On September 11, 2019, some of New York’s greatest heroes were honored as Gov. Cuomo signed legislation to aid first responders who developed a qualifying health condition due to harmful exposure after those dreadful attacks 18 years earlier. This legislation reminds all New Yorkers that while the effects of this horrific day continue to live physically and emotionally within first responders, New York City will continue to connect them to health benefits.

First responders who helped in providing service on September 11 suffered drastic health impairments. There have been growing concerns over the health effects arising out of the numerous reported respiratory illnesses, such as cancer, as well as a myriad of psychological and emotional injuries. Gov. Cuomo’s legislation is meant to extend the authorization for first responders who continue to deal with illnesses related to the attack.

Gov. Cuomo signed six bills in total honoring first responders and their dedication to public service. They cover:

  1. Allowing for employees who work for New York State to obtain sick leave for qualifying 9/11 conditions
  2. Allowing for more doctors to evaluate members of the New York City Employee Retirement System applying for disability pension.
  3. Extending the application for receiving an accidental death benefit after the death of a loved one from one year to five years.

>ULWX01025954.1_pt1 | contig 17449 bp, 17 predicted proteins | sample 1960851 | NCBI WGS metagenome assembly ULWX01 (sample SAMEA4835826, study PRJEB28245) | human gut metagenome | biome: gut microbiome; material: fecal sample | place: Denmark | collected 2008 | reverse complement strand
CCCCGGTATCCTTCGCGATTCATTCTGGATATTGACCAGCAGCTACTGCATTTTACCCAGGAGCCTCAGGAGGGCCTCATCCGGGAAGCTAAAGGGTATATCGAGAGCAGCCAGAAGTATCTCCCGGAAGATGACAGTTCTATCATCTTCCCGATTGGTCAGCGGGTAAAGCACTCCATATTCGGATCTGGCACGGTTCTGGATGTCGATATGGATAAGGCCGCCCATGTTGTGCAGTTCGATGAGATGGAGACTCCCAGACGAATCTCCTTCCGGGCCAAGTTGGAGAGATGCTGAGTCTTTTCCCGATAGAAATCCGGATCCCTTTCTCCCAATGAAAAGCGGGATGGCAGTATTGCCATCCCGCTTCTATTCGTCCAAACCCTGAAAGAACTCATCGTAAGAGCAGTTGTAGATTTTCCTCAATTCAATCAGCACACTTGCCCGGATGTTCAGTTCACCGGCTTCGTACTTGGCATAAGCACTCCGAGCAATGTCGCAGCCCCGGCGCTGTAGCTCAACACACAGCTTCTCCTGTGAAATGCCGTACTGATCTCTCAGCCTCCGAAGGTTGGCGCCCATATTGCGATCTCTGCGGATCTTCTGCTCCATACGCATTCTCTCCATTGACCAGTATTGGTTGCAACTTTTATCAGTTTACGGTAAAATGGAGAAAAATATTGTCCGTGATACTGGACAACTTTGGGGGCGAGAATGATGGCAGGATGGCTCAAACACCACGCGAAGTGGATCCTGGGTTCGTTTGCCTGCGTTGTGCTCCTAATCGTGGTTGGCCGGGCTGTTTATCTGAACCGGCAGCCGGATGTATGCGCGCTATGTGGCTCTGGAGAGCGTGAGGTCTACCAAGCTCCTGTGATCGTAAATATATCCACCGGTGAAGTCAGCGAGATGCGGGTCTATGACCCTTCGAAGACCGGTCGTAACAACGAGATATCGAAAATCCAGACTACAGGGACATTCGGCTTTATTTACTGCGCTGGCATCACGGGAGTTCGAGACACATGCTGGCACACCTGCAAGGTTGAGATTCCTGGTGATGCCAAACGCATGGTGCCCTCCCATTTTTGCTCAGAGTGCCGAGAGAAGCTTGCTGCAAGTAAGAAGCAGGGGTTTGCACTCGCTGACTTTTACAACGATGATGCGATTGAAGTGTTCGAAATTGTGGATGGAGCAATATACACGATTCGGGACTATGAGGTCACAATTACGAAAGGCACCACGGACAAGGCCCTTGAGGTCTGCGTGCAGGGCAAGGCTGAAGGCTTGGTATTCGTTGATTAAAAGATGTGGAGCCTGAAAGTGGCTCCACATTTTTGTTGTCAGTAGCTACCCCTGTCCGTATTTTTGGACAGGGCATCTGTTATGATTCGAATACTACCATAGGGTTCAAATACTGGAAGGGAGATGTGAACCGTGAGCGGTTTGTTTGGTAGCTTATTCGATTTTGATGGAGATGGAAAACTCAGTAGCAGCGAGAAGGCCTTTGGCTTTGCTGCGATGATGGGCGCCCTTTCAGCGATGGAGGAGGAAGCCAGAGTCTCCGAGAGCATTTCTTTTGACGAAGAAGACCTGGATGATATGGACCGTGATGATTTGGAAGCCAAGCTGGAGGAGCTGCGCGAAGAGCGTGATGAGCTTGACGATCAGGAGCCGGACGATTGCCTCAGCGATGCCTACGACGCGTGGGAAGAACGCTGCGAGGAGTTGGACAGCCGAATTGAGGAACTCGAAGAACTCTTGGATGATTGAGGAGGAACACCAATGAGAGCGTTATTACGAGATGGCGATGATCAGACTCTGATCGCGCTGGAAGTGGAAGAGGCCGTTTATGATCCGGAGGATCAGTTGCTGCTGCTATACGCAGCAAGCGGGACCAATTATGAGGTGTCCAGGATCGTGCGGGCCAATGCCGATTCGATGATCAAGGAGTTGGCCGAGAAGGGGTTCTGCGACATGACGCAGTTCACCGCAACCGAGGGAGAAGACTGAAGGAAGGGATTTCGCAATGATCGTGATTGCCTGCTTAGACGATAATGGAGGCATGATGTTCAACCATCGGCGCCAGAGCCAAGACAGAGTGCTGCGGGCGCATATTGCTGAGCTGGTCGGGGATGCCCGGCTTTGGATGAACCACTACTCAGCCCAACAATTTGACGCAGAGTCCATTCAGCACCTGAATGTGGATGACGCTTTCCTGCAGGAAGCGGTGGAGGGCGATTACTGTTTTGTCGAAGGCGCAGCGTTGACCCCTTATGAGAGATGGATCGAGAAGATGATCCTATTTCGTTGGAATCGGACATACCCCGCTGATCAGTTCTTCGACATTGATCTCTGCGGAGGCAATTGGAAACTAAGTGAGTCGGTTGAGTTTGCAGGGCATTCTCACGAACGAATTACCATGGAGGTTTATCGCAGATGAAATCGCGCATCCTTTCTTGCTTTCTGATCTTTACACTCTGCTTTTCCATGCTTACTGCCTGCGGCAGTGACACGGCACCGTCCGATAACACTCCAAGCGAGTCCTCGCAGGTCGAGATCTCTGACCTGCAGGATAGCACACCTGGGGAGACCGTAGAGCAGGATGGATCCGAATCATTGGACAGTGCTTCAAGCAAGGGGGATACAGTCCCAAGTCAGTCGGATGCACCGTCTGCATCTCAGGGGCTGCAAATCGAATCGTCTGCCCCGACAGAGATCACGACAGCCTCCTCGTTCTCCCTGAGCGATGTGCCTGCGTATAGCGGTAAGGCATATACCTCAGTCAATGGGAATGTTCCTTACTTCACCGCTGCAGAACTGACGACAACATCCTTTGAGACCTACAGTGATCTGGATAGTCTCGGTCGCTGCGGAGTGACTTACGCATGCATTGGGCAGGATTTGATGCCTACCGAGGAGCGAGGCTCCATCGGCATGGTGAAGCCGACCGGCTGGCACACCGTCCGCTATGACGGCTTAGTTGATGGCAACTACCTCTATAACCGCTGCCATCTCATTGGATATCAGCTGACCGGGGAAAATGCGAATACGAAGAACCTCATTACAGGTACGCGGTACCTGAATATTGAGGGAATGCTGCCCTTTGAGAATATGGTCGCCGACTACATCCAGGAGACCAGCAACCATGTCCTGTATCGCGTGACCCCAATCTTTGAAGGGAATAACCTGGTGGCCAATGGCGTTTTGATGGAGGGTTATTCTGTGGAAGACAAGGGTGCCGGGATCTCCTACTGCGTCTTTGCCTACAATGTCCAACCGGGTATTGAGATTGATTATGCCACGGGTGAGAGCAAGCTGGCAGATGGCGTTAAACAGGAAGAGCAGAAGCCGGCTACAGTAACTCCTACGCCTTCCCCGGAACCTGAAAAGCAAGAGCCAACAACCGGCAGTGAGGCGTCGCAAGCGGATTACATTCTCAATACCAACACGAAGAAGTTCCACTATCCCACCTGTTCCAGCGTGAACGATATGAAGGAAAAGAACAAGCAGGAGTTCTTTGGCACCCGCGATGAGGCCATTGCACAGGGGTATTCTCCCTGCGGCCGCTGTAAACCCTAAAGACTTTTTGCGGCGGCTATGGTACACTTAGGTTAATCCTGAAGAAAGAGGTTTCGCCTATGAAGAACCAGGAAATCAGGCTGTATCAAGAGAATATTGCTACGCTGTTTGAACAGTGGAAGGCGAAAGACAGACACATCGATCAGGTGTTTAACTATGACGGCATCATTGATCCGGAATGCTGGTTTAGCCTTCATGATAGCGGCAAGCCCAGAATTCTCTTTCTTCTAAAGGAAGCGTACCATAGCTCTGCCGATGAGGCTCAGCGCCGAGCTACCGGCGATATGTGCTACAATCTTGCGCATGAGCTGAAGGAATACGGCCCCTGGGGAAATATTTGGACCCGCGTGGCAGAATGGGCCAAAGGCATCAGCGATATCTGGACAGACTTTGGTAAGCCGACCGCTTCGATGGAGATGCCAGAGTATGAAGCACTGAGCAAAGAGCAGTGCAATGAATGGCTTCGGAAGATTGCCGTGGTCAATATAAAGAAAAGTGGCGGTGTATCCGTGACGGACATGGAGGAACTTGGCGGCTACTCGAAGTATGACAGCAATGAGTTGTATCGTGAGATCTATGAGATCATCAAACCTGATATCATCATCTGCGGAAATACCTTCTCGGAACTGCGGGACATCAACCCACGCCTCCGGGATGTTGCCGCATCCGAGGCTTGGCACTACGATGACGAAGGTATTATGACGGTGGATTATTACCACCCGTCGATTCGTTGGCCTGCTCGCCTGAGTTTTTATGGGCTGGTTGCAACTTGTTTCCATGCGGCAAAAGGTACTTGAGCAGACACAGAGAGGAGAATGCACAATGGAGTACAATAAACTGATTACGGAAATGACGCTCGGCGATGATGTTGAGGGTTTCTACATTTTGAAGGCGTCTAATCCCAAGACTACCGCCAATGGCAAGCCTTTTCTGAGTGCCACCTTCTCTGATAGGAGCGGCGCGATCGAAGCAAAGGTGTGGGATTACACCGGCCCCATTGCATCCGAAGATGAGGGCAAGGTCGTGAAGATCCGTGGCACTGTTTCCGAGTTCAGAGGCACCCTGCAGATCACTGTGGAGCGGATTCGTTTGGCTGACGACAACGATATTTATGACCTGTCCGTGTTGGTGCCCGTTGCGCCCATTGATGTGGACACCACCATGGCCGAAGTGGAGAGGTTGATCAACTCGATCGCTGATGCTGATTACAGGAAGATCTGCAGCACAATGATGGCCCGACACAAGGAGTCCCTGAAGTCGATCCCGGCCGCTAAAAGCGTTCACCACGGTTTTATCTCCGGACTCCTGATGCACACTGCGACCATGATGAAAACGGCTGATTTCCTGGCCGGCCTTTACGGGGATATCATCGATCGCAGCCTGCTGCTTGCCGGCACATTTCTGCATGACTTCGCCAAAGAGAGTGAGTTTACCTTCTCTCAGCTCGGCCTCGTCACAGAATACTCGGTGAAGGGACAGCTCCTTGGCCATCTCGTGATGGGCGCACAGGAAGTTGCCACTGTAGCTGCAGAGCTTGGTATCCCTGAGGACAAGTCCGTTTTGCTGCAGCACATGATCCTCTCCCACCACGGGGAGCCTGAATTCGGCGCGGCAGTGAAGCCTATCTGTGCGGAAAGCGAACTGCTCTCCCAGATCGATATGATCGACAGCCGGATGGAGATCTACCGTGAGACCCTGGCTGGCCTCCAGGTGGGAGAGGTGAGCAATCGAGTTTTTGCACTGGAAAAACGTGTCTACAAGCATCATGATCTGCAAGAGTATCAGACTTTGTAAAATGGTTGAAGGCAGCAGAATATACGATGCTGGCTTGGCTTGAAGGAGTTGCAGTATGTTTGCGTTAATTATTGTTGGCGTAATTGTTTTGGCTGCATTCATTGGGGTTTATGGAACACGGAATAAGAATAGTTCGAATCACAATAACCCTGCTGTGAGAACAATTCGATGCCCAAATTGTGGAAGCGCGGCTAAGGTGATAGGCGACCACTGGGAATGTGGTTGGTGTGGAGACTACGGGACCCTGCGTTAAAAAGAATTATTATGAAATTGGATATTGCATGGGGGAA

4. Extending a program which allows for a final salary disability retirement benefit and three-quarters disability pension to include members of the Teacher’s Retirement System and the state and local employees retirement system.
  5. Providing members of the New York City fire department with certain ailments, such as cancer, to receive disability benefits.
  6. Allowing for a brief moment of silence in all state public school at the beginning of the school day every September 11.

In 2010, Congress passed the 9/11 Health and Compensation Act, signed by President Barack Obama, which establishes the World Trade Center Health Program within the Department of Health and Human Services. Controlled by the Center for Disease Control, the World Trade Center Health Program is providing guidelines on how health care providers can treat patients with any illness arising out of exposure to the disaster. This program monitors and treats first responders and survivors in New York City and refers all who qualify to the World Trade Center Health Program.

Ultimately, these bills reflect our continued support of 9/11 first responders. They are a reminder that the lasting and devastating aftermath of 9/11 continues to linger amongst all of us, but also a symbol of true, American patriotism that will continue to be honored.